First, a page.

pmproxy [-AdfFt?] [-c conffile] [-h host[,host ...] [-i ipaddress] [-l logfile] [-L bytes] [-p port[,port ...] [-r port[,port ...] [-s sockname] [-U username] [-x outfile]
pmproxy acts as a protocol proxy, allowing Performance Co-Pilot (PCP) monitoring clients to connect to one or more pmcd(1) and/or redis-server(1) instances via pmproxy.
In its default mode of operation, on platforms supporting this, pmproxy provides the REST API for all PCP services (see PMWEBAPI(3) for details) and interfaces to the fast, scalable time series query capabilities offered by PCP in conjunction with a redis-server(1) (see pmseries(1) for details).
pmproxy can be deployed in a firewall domain, or on a cluster “head” node where the IP (Internet Protocol) address of the hosts where pmcd and/or redis-server are running may be unknown to the PCP monitoring clients, but where the IP address of the host running pmproxy is known to these clients. Similarly, the clients may have network connectivity only to the host where pmproxy is running, while there is network connectivity from that host to the hosts of interest where pmcd and/or redis-server are running.
The behaviour of the PCP monitoring clients is controlled by either the PMPROXY_HOST environment variable or through the extended hostname specification (see PCPIntro(1) for details). If neither of these mechanisms is used, clients will make their PMAPI(3) connections directly to pmcd. If the proxy hostname syntax is used or PMPROXY_HOST is set, then this should be the hostname or IP address of the system where pmproxy is running, and the clients will connect to pmcd or redis-server indirectly through the protocol proxy services of pmproxy.
The available command line options are:
Disable service advertisement. By default, pmproxy will advertise its presence on the network using any available mechanisms (such as Avahi/DNS-SD), assisting remote monitoring tools with finding it. These mechanisms are disabled with this option.
- -c conffile, --config=conffile
Specify the path to an optional configuration conffile, with format as described in the “Configuration” section. This option implies pmproxy is running in timeseries mode.
- -d, --deprecated
By default pmproxy prefers to run in the new timeseries mode, providing REST APIs, asynchronous network I/O, scalable time series, and secure connections using OpenSSL. However, legacy deployments may wish to use the original synchronous pmproxy implementation using libpcp networking; this can be achieved using this option. Note that the -d and -t options are mutually exclusive.
- -f, --foreground
By default pmproxy is started as a daemon. The -f option indicates that it should run in the foreground. This is most useful when trying to diagnose problems with establishing connections.
- -F, --systemd
Like -f, the -F option runs pmproxy in the foreground, but also does some housekeeping (like create a “pid” file and change user id). This is intended for use when pmproxy is launched from systemd(1) and the daemonizing has already been done by systemd(1) and does not need to be done again by pmproxy, which is the case when neither -f nor -F is specified.
At most one of -f and -F may be specified.
- -h host, --redishost=host
Specify an alternate Redis host to connect to for time series querying, overriding any configuration file settings. This option implies pmproxy is running in timeseries mode.
- -i ipaddress, --interface=ipaddress
This option is usually only used on hosts with more than one network interface (very common for firewall and “head” node hosts where pmproxy is likely to be deployed to arbitrate access to an internal network). If no -i options are specified pmproxy accepts PCP client connections on any of its host's IP addresses. The -i option is used to specify explicitly an IP address that PCP client connections should be accepted on. ipaddress should be in the standard dotted form (e.g. 22.214.171.124). The -i option may be used multiple times to define a list of IP addresses. When one or more -i options is specified, attempted connections made on any other IP addresses will be refused.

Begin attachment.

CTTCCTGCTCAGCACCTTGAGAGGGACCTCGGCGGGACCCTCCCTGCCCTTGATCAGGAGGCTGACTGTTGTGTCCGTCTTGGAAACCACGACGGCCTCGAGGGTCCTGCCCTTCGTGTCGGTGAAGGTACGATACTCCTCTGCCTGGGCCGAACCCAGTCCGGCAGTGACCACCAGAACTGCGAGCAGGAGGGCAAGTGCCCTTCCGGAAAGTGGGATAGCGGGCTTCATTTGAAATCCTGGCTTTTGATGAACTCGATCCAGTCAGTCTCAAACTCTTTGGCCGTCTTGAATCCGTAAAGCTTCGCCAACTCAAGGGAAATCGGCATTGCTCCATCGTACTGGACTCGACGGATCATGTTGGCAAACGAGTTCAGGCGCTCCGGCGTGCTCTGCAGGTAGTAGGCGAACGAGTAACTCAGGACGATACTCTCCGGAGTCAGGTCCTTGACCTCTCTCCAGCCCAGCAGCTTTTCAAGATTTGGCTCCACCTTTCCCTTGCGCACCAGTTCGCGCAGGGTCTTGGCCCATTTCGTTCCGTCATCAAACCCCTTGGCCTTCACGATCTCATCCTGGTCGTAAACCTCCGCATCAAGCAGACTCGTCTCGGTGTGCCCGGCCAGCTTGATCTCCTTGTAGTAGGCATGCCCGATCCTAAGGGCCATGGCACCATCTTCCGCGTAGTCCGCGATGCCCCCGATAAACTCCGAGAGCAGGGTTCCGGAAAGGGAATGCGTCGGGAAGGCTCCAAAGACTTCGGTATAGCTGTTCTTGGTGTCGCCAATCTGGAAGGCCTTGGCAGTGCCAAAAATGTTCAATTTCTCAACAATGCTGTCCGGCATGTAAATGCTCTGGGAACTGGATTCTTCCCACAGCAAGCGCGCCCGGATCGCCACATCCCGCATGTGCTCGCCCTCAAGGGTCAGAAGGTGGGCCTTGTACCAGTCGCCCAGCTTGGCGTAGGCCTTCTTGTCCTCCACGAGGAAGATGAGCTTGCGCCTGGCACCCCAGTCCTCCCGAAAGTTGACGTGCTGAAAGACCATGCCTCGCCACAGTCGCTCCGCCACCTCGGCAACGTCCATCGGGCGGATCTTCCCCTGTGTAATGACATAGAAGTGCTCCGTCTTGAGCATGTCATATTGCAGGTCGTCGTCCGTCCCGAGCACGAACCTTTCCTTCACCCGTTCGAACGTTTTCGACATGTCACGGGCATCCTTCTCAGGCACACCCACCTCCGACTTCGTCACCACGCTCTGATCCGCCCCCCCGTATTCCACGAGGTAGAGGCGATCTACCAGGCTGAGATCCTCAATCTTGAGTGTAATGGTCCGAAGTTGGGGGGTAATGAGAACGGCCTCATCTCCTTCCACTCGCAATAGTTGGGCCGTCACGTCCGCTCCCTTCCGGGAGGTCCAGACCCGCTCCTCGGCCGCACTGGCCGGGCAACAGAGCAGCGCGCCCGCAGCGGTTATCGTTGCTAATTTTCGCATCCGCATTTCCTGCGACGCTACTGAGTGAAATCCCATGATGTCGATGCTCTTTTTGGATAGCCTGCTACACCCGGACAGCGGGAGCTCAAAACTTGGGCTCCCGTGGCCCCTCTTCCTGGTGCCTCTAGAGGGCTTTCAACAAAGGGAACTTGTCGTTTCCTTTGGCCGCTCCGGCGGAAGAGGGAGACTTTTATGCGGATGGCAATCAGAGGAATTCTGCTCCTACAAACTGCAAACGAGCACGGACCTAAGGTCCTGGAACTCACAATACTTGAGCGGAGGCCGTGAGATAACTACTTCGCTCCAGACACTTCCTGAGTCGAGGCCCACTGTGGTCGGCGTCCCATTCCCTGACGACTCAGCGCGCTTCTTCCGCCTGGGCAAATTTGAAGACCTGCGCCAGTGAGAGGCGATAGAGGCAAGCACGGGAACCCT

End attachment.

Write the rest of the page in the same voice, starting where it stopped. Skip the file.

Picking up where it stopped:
- -l logfile, --log=logfile
By default a log file named pmproxy.log is written in the current directory. The -l option causes the log file to be written to a given logfile instead of the default. If this logfile cannot be created or is not writable, output is written to the standard error instead.
- -L bytes
PDUs received by pmproxy from PCP monitoring clients are restricted to a maximum size of 65536 bytes by default to defend against Denial of Service attacks. The -L option may be used to change the maximum incoming PDU size.
- -p port, --port=port
Specify an alternate port number to listen on for client connections. The default value is 44322.
- -r port, --redisport=port
Specify an alternate Redis port number to connect to for time series querying, overriding any configuration file settings. This option implies pmproxy is running in timeseries mode.
- -s sockname, --socket=sockname
Specify the path to a local unix domain socket (for platforms supporting this socket family only). The default value is $PCP_RUN_DIR/pmproxy.socket. This option implies pmproxy is running in timeseries mode.
- -t, --timeseries
Operate in automatic archive timeseries discovery mode. This mode of operation will enable the PMWEBAPI(3) REST APIs, dynamiclly and automatically detect active system archives being written by pmlogger(1) and import them into a redis-server(1), for fast, scalable time series querying described in pmseries(1). Note that in this mode of operation, pmproxy only "log-tails" and ingests actively growing archives, e.g. as written by one or more pmlogger(1) instances. When an archive is first discovered (usually but not limited to pmproxy startup), all metadata is loaded and sent to the configured redis-server(1) however note that only new archive metric value data from the tail end of each archive is ingested. Compressed archives never grow and so are ignored. See the --load option to pmseries(1) for a supported mechanism for manually loading all of the metric value data from previously collected (inactive) archives, whether compressed or not. It would be normal, though not mandated, for a set of archives being manually loaded to cover the same time period, e.g. archive data for a particular week for one or more hosts in the same data-centre.
- -U username, --username=username